Restaurant Reservation Scalping Is A Thing
A new app allows customers to cut the restaurant reservation line in San Francisco. What could go wrong?
ValleyWag (“Restaurant Reservation Scalping Site Is Everything Wrong with SF“):
There are two things startups shouldn’t fuck with in San Francisco. One is parking, and the other is restaurants. San Francisco is, after all, a city of foodies. Techies write bots to score competitive reservations. Foodies stand two hours in the rain waiting for day-old New York bagels. Now a startup is drawing fire for trying to capitalize off that love.
ReservationHop bills itself as a service that “[makes] reservations at the hottest restaurants in advance so you don’t have to.” The service scrapes advance reservation systems to fill up its inventory and sells them back to users for “as little as $5.” In other words, they’re scalping dinner reservations.
So far, so good, right? Restaurants are making it a pain to get a reservation, so a third party is making it easier for a small fee. For those who, say, have jobs and can’t stand in line or play games with restaurant reservation systems all day, this is great. And, really, how is this different from, say, Open Table?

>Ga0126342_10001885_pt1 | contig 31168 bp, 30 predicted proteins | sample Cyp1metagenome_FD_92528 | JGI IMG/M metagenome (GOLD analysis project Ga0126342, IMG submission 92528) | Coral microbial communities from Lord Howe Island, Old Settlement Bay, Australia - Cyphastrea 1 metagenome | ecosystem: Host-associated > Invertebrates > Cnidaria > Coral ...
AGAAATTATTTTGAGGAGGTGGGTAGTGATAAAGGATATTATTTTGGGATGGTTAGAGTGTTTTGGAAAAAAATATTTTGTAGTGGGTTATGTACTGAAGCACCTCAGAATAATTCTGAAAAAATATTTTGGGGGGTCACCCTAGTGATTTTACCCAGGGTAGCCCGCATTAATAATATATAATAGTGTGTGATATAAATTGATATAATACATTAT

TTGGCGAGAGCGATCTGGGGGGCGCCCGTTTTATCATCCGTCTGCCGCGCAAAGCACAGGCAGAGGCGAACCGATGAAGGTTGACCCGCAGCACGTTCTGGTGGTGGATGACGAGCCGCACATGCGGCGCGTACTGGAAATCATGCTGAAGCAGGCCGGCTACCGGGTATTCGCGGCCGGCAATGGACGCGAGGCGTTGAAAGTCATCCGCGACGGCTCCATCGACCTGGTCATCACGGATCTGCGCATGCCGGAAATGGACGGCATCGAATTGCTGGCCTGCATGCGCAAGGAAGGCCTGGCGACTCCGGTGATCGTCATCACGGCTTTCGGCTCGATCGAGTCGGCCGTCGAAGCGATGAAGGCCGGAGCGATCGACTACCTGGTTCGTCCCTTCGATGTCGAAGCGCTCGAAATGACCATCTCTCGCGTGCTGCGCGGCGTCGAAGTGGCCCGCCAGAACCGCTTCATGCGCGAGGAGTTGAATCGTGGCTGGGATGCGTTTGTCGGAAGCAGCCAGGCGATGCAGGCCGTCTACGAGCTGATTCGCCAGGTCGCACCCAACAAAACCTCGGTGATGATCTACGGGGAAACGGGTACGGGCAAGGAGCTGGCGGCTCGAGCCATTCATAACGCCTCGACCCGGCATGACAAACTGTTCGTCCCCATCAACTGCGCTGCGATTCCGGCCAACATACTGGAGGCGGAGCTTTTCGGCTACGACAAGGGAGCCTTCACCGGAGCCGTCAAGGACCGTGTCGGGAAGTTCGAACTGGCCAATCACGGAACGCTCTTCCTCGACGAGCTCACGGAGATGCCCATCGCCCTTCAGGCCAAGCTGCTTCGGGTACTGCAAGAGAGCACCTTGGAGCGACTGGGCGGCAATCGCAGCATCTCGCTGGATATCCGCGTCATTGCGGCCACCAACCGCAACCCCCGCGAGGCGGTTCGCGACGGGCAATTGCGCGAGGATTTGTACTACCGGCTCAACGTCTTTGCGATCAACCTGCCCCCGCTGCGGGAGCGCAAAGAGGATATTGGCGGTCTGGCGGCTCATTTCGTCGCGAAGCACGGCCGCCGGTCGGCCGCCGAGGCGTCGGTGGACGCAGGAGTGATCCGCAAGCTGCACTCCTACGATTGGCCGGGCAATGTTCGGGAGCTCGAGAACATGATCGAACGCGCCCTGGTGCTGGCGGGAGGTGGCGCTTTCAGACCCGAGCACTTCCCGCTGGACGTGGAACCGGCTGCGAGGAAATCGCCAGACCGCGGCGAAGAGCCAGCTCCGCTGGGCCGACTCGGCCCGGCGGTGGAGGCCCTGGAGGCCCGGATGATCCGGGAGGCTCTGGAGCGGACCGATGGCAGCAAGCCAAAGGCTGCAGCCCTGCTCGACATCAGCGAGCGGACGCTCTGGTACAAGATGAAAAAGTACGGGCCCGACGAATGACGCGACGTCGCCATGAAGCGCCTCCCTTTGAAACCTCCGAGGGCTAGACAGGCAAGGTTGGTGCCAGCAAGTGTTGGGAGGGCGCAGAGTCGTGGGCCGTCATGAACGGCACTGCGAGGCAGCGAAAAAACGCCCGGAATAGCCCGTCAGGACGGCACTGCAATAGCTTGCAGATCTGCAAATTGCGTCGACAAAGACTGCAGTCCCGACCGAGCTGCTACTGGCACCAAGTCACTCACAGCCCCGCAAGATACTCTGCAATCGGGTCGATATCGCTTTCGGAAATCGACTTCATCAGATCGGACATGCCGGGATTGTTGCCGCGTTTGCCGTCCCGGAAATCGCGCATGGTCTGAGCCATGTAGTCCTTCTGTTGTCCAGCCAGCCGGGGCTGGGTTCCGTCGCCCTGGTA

The startup operates in such an unofficial gray area, they even inform customers “After payment, we’ll give you the name to use when you arrive at the restaurant.”
Okay, so that’s a skosh dishonest. But who does it hurt, really?
Of course, the service is effectively capturing money away from restaurants—one of the most famously risky businesses out there.
But restaurants don’t charge for reservations. And they’re not offering a fast lane. So how is ReservationHop taking money from them?
And the situation is made worse by the fact they are making empty reservations to sell, creating situations in which Reservation Hop’s unsold “inventory” could result in empty tables.
Oh. Yes, this is a problem. While there are always customers who make reservations and cancel at the last minute—someone has gotten ill, traffic is horrible, or the hassle of getting there is otherwise too much when it comes time to actually go—they’re presumably actually intending to go when they make them. And, if it’s just a few people an evening, the restaurant can likely fill the gaps with walk-ins. Here, a third party is scarfing up scads of spots—quite possibly a large portion of the restaurant’s availabilities—at no cost and selling those it can. Those it doesn’t? Well, why should they care?
ValleyWag commenters suggest that San Francisco restaurants start requiring identification in order to utilize a reservation, thus negating the advantage of the fake name and quickly ruining ReservationHop’s business model. I suspect few customers would complain.